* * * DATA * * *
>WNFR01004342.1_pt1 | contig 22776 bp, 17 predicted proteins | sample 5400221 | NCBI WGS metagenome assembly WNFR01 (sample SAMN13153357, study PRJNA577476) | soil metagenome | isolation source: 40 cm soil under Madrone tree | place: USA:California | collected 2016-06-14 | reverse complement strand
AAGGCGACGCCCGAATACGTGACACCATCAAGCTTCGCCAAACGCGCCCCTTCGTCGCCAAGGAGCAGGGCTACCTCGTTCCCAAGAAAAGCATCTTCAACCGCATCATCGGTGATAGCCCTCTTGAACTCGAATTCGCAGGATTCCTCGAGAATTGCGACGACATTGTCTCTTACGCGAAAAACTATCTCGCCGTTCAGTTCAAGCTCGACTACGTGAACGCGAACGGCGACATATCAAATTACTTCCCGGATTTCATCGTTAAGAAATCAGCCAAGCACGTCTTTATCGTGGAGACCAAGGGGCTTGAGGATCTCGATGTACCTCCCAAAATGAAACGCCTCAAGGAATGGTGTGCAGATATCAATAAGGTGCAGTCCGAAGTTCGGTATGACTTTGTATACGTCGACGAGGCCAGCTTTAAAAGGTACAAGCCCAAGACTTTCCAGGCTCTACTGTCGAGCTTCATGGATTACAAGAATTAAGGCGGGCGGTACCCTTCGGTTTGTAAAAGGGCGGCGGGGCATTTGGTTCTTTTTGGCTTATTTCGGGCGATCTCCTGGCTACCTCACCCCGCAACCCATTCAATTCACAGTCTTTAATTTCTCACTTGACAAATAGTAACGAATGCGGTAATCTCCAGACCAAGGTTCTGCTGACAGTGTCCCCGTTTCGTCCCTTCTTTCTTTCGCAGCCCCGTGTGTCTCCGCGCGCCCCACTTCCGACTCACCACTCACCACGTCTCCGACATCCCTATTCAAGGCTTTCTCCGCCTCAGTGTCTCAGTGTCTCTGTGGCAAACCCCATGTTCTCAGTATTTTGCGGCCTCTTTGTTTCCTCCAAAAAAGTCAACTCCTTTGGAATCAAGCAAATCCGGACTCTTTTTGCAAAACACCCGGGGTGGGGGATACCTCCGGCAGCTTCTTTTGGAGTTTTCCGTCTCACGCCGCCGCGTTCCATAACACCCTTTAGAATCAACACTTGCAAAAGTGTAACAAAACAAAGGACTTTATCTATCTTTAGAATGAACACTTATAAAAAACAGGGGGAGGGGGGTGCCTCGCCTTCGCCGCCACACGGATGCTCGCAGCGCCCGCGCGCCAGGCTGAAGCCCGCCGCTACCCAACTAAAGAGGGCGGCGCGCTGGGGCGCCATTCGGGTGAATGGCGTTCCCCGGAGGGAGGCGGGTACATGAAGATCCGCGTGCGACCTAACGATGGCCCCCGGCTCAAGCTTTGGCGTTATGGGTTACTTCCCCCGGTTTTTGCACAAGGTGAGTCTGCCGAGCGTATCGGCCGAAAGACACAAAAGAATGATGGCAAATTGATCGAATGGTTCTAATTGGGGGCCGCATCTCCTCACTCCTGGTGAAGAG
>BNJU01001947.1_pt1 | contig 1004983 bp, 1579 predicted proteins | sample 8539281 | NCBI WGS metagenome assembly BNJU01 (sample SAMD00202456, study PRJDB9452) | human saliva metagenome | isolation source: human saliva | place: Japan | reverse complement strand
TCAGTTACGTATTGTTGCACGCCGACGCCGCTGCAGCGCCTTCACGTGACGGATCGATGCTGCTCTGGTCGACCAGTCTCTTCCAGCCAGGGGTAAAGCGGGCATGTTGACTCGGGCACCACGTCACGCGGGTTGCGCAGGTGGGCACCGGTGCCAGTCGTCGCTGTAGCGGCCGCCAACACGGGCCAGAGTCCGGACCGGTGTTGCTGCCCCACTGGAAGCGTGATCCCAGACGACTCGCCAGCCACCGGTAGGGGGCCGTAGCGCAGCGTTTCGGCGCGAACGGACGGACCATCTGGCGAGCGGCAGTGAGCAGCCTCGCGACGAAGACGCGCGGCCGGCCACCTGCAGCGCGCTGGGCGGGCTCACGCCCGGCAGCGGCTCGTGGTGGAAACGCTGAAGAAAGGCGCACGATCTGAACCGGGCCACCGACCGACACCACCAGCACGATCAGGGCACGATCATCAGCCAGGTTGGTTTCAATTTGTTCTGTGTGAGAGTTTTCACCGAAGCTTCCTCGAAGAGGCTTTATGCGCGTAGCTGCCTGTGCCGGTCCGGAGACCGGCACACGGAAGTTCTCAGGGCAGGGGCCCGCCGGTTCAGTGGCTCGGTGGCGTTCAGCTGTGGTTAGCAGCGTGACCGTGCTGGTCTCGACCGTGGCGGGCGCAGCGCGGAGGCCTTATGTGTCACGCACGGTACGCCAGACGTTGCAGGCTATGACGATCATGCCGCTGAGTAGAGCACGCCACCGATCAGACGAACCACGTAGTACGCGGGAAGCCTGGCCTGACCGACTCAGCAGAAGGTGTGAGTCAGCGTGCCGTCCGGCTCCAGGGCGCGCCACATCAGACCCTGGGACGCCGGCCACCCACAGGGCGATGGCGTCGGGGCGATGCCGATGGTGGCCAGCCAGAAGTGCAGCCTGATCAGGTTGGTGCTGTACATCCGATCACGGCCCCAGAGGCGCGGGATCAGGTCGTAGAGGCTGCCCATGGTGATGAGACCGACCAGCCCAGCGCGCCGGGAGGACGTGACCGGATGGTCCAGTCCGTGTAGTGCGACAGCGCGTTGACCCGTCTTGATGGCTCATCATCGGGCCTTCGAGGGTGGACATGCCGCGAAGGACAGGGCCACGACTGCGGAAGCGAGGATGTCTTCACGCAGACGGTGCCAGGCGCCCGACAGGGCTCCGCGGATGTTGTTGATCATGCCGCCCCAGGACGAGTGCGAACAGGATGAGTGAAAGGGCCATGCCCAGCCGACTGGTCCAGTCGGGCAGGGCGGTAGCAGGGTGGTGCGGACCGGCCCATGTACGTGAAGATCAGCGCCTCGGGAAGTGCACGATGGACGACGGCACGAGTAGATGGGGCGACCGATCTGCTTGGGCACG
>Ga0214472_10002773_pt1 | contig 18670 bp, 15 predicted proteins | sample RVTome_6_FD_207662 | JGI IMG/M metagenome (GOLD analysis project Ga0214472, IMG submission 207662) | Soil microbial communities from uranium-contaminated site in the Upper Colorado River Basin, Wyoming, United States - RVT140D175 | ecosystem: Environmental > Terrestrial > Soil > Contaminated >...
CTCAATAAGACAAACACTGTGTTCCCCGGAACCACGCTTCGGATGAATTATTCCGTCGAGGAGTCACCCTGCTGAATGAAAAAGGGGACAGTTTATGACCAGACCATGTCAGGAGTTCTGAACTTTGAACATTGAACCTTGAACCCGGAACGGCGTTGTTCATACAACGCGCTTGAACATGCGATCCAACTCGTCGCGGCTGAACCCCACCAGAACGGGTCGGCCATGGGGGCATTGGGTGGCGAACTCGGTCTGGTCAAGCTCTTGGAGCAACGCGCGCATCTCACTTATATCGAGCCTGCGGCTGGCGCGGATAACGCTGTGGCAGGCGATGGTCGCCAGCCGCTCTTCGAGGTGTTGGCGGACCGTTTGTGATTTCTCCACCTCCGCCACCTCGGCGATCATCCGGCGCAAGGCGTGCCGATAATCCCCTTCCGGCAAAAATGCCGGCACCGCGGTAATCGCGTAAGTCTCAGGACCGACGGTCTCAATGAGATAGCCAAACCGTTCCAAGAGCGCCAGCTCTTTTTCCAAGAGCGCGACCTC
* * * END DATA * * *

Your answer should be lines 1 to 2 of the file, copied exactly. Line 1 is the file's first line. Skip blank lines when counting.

>WNFR01004342.1_pt1 | contig 22776 bp, 17 predicted proteins | sample 5400221 | NCBI WGS metagenome assembly WNFR01 (sample SAMN13153357, study PRJNA577476) | soil metagenome | isolation source: 40 cm soil under Madrone tree | place: USA:California | collected 2016-06-14 | reverse complement strand
AAGGCGACGCCCGAATACGTGACACCATCAAGCTTCGCCAAACGCGCCCCTTCGTCGCCAAGGAGCAGGGCTACCTCGTTCCCAAGAAAAGCATCTTCAACCGCATCATCGGTGATAGCCCTCTTGAACTCGAATTCGCAGGATTCCTCGAGAATTGCGACGACATTGTCTCTTACGCGAAAAACTATCTCGCCGTTCAGTTCAAGCTCGACTACGTGAACGCGAACGGCGACATATCAAATTACTTCCCGGATTTCATCGTTAAGAAATCAGCCAAGCACGTCTTTATCGTGGAGACCAAGGGGCTTGAGGATCTCGATGTACCTCCCAAAATGAAACGCCTCAAGGAATGGTGTGCAGATATCAATAAGGTGCAGTCCGAAGTTCGGTATGACTTTGTATACGTCGACGAGGCCAGCTTTAAAAGGTACAAGCCCAAGACTTTCCAGGCTCTACTGTCGAGCTTCATGGATTACAAGAATTAAGGCGGGCGGTACCCTTCGGTTTGTAAAAGGGCGGCGGGGCATTTGGTTCTTTTTGGCTTATTTCGGGCGATCTCCTGGCTACCTCACCCCGCAACCCATTCAATTCACAGTCTTTAATTTCTCACTTGACAAATAGTAACGAATGCGGTAATCTCCAGACCAAGGTTCTGCTGACAGTGTCCCCGTTTCGTCCCTTCTTTCTTTCGCAGCCCCGTGTGTCTCCGCGCGCCCCACTTCCGACTCACCACTCACCACGTCTCCGACATCCCTATTCAAGGCTTTCTCCGCCTCAGTGTCTCAGTGTCTCTGTGGCAAACCCCATGTTCTCAGTATTTTGCGGCCTCTTTGTTTCCTCCAAAAAAGTCAACTCCTTTGGAATCAAGCAAATCCGGACTCTTTTTGCAAAACACCCGGGGTGGGGGATACCTCCGGCAGCTTCTTTTGGAGTTTTCCGTCTCACGCCGCCGCGTTCCATAACACCCTTTAGAATCAACACTTGCAAAAGTGTAACAAAACAAAGGACTTTATCTATCTTTAGAATGAACACTTATAAAAAACAGGGGGAGGGGGGTGCCTCGCCTTCGCCGCCACACGGATGCTCGCAGCGCCCGCGCGCCAGGCTGAAGCCCGCCGCTACCCAACTAAAGAGGGCGGCGCGCTGGGGCGCCATTCGGGTGAATGGCGTTCCCCGGAGGGAGGCGGGTACATGAAGATCCGCGTGCGACCTAACGATGGCCCCCGGCTCAAGCTTTGGCGTTATGGGTTACTTCCCCCGGTTTTTGCACAAGGTGAGTCTGCCGAGCGTATCGGCCGAAAGACACAAAAGAATGATGGCAAATTGATCGAATGGTTCTAATTGGGGGCCGCATCTCCTCACTCCTGGTGAAGAG